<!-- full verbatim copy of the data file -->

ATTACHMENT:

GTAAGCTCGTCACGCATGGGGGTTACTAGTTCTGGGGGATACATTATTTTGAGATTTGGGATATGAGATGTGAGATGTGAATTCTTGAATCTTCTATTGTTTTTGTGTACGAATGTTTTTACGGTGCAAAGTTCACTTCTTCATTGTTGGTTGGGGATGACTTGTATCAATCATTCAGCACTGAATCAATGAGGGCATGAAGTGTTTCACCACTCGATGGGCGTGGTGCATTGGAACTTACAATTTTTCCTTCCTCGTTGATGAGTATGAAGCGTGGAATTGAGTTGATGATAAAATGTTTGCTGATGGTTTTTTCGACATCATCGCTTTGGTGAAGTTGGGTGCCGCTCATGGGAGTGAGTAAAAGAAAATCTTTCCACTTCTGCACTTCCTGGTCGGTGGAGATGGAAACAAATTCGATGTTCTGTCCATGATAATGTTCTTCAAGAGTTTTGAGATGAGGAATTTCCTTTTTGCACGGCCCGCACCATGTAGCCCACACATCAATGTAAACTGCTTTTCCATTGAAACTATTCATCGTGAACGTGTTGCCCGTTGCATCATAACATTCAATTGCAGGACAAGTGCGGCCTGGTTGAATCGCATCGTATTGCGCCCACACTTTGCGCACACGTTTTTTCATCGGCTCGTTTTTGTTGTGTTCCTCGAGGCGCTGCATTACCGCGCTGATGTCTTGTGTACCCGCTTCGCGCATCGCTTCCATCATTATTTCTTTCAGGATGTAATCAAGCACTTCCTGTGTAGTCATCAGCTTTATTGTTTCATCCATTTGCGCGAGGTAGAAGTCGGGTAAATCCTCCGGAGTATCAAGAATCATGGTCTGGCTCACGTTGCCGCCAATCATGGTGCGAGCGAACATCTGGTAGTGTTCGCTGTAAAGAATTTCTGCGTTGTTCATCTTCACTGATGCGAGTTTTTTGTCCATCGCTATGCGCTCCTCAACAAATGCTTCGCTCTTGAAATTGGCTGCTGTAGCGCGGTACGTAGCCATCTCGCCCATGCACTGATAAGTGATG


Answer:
GTAAGCTCGTCACGCATGGGGGTTACTAGTTCTGGGGGATACATTATTTTGAGATTTGGGATATGAGATGTGAGATGTGAATTCTTGAATCTTCTATTGTTTTTGTGTACGAATGTTTTTACGGTGCAAAGTTCACTTCTTCATTGTTGGTTGGGGATGACTTGTATCAATCATTCAGCACTGAATCAATGAGGGCATGAAGTGTTTCACCACTCGATGGGCGTGGTGCATTGGAACTTACAATTTTTCCTTCCTCGTTGATGAGTATGAAGCGTGGAATTGAGTTGATGATAAAATGTTTGCTGATGGTTTTTTCGACATCATCGCTTTGGTGAAGTTGGGTGCCGCTCATGGGAGTGAGTAAAAGAAAATCTTTCCACTTCTGCACTTCCTGGTCGGTGGAGATGGAAACAAATTCGATGTTCTGTCCATGATAATGTTCTTCAAGAGTTTTGAGATGAGGAATTTCCTTTTTGCACGGCCCGCACCATGTAGCCCACACATCAATGTAAACTGCTTTTCCATTGAAACTATTCATCGTGAACGTGTTGCCCGTTGCATCATAACATTCAATTGCAGGACAAGTGCGGCCTGGTTGAATCGCATCGTATTGCGCCCACACTTTGCGCACACGTTTTTTCATCGGCTCGTTTTTGTTGTGTTCCTCGAGGCGCTGCATTACCGCGCTGATGTCTTGTGTACCCGCTTCGCGCATCGCTTCCATCATTATTTCTTTCAGGATGTAATCAAGCACTTCCTGTGTAGTCATCAGCTTTATTGTTTCATCCATTTGCGCGAGGTAGAAGTCGGGTAAATCCTCCGGAGTATCAAGAATCATGGTCTGGCTCACGTTGCCGCCAATCATGGTGCGAGCGAACATCTGGTAGTGTTCGCTGTAAAGAATTTCTGCGTTGTTCATCTTCACTGATGCGAGTTTTTTGTCCATCGCTATGCGCTCCTCAACAAATGCTTCGCTCTTGAAATTGGCTGCTGTAGCGCGGTACGTAGCCATCTCGCCCATGCACTGATAAGTGATG